By George Psyllides
THE former chief of police Michalakis Papageorgiou has appealed against his dismissal and is suing the president because he sacked him without prior investigation.
Papageorgiou wants the decision for his termination reversed and is demanding up to €500,000 in compensation from Anastasiades.
The former chief said the contents of the dismissal letter sent by Anastasiades did not correspond to reality and suggested that the president could have been misinformed.
“I wonder if such a thing has happened before in any other democratic country; a police chief gets the sack based on unfounded allegations, without any investigation or substantiation,” Papageorgiou said.
Papageorgiou was sacked in the wake of a violent protest by far-right ELAM at an event attended by former Turkish Cypriot leader Mehmet Ali Talat in Limassol at the end of March.
Around 100 ELAM members disrupted the event, shouting slogans and holding Greek flags outside the Panos Solomonides municipal cultural centre just before it was scheduled to start.
They managed to enter the lobby and hurled a flare inside the hall. A Turkish Cypriot journalist who tried to take photos was slightly injured when scuffles broke out with police whose presence at the event was inadequate.
It was reported that although the Limassol police knew that ELAM would protest at the event, only six police officers were present. Papageorgiou admitted that he had been asleep and was informed about the incident after it had taken place.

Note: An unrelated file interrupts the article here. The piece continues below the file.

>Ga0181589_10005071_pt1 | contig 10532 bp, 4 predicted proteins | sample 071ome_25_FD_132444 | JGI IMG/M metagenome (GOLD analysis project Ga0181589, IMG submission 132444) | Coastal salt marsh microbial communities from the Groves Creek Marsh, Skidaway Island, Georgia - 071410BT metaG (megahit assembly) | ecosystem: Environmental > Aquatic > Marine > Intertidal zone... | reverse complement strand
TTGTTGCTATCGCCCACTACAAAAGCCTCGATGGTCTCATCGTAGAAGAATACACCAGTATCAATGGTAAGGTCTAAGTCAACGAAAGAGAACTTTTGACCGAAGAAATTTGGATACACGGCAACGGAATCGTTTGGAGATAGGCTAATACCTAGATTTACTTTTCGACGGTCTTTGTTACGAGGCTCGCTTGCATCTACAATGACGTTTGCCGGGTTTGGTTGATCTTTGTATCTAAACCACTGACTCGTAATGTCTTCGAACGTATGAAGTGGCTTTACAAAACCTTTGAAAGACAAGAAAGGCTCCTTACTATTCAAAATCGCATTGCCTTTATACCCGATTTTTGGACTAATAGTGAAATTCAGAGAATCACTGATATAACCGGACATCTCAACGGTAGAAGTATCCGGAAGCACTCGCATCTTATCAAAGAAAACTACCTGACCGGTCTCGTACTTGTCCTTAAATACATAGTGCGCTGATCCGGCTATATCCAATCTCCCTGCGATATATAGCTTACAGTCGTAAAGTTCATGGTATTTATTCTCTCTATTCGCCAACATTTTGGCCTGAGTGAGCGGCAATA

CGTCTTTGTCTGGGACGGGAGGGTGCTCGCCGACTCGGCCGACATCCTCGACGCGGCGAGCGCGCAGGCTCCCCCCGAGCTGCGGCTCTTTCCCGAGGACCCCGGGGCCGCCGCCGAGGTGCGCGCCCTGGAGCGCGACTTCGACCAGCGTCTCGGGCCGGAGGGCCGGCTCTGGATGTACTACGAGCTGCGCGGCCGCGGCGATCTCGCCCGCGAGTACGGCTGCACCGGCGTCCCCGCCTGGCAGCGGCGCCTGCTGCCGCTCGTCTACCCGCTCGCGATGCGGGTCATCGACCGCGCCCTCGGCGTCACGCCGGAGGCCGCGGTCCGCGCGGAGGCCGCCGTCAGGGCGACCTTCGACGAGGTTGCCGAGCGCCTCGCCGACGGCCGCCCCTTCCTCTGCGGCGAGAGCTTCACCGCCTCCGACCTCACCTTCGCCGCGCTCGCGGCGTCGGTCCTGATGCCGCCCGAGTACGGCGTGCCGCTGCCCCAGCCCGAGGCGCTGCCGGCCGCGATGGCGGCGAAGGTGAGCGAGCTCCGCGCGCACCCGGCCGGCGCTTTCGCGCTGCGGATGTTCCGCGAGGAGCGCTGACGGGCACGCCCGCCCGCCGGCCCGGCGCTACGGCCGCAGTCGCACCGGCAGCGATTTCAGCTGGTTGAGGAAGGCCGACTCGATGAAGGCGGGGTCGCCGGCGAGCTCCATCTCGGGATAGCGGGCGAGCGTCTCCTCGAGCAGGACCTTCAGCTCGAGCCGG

Anastasiades laid the blame on Papageorgiou for not taking adequate precautions and wasted no time in sending a letter to police headquarters giving him the sack.
In the letter, Anastasiades referred to a host of acts and omissions on the part of the police leadership that led to the events in Limassol.
Anastasiades said that taking into consideration “a series of other actions and omissions by the chief of police” he had decided to fire him. He referred to the chief’s lack respect for decisions of the institutions of the Republic, including decisions of the courts and the Ombudsman’s recommendations and accused Papageorgiou of performing his duties inadequately “in relation to the clampdown on serious crime and the promotion of real security of citizens.”
Papageorgiou said he was also planning to file a lawsuit against Justice Minister Ionas Nicolaou but not in his official capacity.
“It is known that Mr. Nicolaou was trying to get rid, as he was saying, of the chief of police before even taking up office,” Papageorgiou said.
The former police officer said he was only interested in giving a clear message “that such actions hurt the police and the country and are unacceptable and anti-democratic.”